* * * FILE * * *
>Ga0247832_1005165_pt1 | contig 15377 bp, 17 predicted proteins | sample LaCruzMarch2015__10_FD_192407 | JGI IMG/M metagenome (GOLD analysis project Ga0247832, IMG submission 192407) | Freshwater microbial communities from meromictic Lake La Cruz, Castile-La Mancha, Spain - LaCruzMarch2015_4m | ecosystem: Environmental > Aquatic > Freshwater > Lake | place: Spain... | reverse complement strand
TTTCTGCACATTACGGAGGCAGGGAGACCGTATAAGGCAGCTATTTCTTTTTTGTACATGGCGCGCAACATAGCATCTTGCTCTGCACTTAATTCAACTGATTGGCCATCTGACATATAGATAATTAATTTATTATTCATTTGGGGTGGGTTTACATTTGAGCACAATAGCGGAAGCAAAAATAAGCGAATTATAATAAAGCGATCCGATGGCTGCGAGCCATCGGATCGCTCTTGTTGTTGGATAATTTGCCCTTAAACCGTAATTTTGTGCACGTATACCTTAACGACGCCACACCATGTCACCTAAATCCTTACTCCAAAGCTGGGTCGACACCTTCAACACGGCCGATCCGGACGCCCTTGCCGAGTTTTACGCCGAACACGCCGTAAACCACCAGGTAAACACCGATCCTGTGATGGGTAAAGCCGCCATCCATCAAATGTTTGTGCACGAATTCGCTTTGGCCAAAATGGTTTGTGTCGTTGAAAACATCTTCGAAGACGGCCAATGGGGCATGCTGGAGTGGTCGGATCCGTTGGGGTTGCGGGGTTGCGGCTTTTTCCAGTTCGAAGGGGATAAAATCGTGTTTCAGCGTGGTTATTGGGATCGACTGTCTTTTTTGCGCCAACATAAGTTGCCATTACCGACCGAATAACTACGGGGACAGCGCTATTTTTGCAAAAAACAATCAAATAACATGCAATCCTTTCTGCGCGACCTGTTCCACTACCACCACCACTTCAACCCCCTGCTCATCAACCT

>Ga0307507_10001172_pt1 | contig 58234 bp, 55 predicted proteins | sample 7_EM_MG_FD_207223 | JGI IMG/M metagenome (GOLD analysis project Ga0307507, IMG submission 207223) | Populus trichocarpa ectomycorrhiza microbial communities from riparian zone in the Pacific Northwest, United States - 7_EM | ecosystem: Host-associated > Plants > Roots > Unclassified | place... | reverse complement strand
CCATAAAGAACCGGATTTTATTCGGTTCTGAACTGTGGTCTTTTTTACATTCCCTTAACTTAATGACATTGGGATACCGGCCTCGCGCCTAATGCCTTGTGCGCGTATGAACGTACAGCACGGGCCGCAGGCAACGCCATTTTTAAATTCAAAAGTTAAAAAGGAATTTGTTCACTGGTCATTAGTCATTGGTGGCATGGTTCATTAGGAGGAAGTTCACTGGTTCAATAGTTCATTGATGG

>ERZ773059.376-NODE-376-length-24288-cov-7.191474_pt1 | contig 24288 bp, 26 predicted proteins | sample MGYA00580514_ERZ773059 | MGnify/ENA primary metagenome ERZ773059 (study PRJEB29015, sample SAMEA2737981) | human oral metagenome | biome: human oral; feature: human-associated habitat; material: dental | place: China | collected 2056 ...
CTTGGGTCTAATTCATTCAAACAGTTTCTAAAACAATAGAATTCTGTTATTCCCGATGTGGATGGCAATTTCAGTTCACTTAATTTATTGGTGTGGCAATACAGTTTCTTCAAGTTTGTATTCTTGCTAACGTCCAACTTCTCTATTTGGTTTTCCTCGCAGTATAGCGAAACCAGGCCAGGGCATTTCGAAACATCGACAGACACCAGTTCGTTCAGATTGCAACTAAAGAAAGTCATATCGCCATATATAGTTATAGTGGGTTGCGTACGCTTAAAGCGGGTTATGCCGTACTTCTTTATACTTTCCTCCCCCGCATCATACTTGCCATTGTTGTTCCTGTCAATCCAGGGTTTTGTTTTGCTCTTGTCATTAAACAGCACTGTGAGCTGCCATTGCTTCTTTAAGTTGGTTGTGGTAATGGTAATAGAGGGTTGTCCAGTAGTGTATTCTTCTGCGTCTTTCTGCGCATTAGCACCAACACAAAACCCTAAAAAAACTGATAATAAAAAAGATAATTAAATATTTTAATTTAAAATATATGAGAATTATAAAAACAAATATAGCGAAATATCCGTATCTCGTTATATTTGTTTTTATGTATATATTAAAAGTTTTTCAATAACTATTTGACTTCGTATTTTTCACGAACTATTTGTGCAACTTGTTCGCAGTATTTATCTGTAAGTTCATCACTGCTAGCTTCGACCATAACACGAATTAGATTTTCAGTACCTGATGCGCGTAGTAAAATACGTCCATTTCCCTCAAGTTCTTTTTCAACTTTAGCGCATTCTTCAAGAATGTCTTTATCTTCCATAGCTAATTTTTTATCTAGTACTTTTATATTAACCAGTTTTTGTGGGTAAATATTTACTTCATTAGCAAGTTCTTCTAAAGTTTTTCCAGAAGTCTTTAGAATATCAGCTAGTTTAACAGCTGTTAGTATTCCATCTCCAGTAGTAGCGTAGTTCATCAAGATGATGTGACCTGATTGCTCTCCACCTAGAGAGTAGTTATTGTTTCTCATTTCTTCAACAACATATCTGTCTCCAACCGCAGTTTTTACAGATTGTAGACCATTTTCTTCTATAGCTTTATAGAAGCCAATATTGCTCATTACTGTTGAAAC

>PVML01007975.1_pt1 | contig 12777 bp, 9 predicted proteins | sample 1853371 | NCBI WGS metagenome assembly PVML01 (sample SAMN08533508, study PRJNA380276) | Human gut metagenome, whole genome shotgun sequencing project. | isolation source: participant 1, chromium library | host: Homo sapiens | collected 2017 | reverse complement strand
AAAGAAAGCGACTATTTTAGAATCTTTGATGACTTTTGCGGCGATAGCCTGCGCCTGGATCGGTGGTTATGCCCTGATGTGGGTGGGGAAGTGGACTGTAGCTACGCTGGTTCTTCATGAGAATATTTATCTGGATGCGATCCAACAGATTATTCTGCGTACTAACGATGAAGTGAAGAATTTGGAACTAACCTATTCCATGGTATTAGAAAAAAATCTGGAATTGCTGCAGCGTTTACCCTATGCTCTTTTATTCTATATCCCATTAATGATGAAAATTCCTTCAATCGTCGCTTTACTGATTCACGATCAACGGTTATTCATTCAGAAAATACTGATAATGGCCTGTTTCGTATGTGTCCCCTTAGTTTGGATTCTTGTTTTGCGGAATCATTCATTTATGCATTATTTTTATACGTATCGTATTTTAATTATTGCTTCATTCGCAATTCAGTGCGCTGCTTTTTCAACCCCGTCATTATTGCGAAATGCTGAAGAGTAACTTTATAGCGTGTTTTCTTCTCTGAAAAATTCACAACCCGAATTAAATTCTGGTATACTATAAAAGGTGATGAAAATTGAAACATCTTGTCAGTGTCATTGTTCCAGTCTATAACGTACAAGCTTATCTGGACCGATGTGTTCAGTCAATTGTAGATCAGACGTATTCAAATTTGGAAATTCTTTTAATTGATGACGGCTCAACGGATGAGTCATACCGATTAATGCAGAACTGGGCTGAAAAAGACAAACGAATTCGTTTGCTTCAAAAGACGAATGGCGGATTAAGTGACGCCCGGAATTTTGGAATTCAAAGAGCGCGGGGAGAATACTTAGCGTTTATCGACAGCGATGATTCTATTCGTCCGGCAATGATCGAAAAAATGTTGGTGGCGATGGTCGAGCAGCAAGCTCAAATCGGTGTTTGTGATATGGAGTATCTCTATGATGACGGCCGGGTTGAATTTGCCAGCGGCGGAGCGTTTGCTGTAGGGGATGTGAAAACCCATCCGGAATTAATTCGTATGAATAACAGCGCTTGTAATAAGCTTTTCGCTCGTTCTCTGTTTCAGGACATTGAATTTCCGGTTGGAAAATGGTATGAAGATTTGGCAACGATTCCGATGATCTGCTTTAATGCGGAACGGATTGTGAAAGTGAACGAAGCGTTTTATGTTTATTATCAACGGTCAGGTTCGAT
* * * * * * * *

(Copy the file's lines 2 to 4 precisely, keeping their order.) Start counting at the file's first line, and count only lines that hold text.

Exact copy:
TTTCTGCACATTACGGAGGCAGGGAGACCGTATAAGGCAGCTATTTCTTTTTTGTACATGGCGCGCAACATAGCATCTTGCTCTGCACTTAATTCAACTGATTGGCCATCTGACATATAGATAATTAATTTATTATTCATTTGGGGTGGGTTTACATTTGAGCACAATAGCGGAAGCAAAAATAAGCGAATTATAATAAAGCGATCCGATGGCTGCGAGCCATCGGATCGCTCTTGTTGTTGGATAATTTGCCCTTAAACCGTAATTTTGTGCACGTATACCTTAACGACGCCACACCATGTCACCTAAATCCTTACTCCAAAGCTGGGTCGACACCTTCAACACGGCCGATCCGGACGCCCTTGCCGAGTTTTACGCCGAACACGCCGTAAACCACCAGGTAAACACCGATCCTGTGATGGGTAAAGCCGCCATCCATCAAATGTTTGTGCACGAATTCGCTTTGGCCAAAATGGTTTGTGTCGTTGAAAACATCTTCGAAGACGGCCAATGGGGCATGCTGGAGTGGTCGGATCCGTTGGGGTTGCGGGGTTGCGGCTTTTTCCAGTTCGAAGGGGATAAAATCGTGTTTCAGCGTGGTTATTGGGATCGACTGTCTTTTTTGCGCCAACATAAGTTGCCATTACCGACCGAATAACTACGGGGACAGCGCTATTTTTGCAAAAAACAATCAAATAACATGCAATCCTTTCTGCGCGACCTGTTCCACTACCACCACCACTTCAACCCCCTGCTCATCAACCT

>Ga0307507_10001172_pt1 | contig 58234 bp, 55 predicted proteins | sample 7_EM_MG_FD_207223 | JGI IMG/M metagenome (GOLD analysis project Ga0307507, IMG submission 207223) | Populus trichocarpa ectomycorrhiza microbial communities from riparian zone in the Pacific Northwest, United States - 7_EM | ecosystem: Host-associated > Plants > Roots > Unclassified | place... | reverse complement strand
CCATAAAGAACCGGATTTTATTCGGTTCTGAACTGTGGTCTTTTTTACATTCCCTTAACTTAATGACATTGGGATACCGGCCTCGCGCCTAATGCCTTGTGCGCGTATGAACGTACAGCACGGGCCGCAGGCAACGCCATTTTTAAATTCAAAAGTTAAAAAGGAATTTGTTCACTGGTCATTAGTCATTGGTGGCATGGTTCATTAGGAGGAAGTTCACTGGTTCAATAGTTCATTGATGG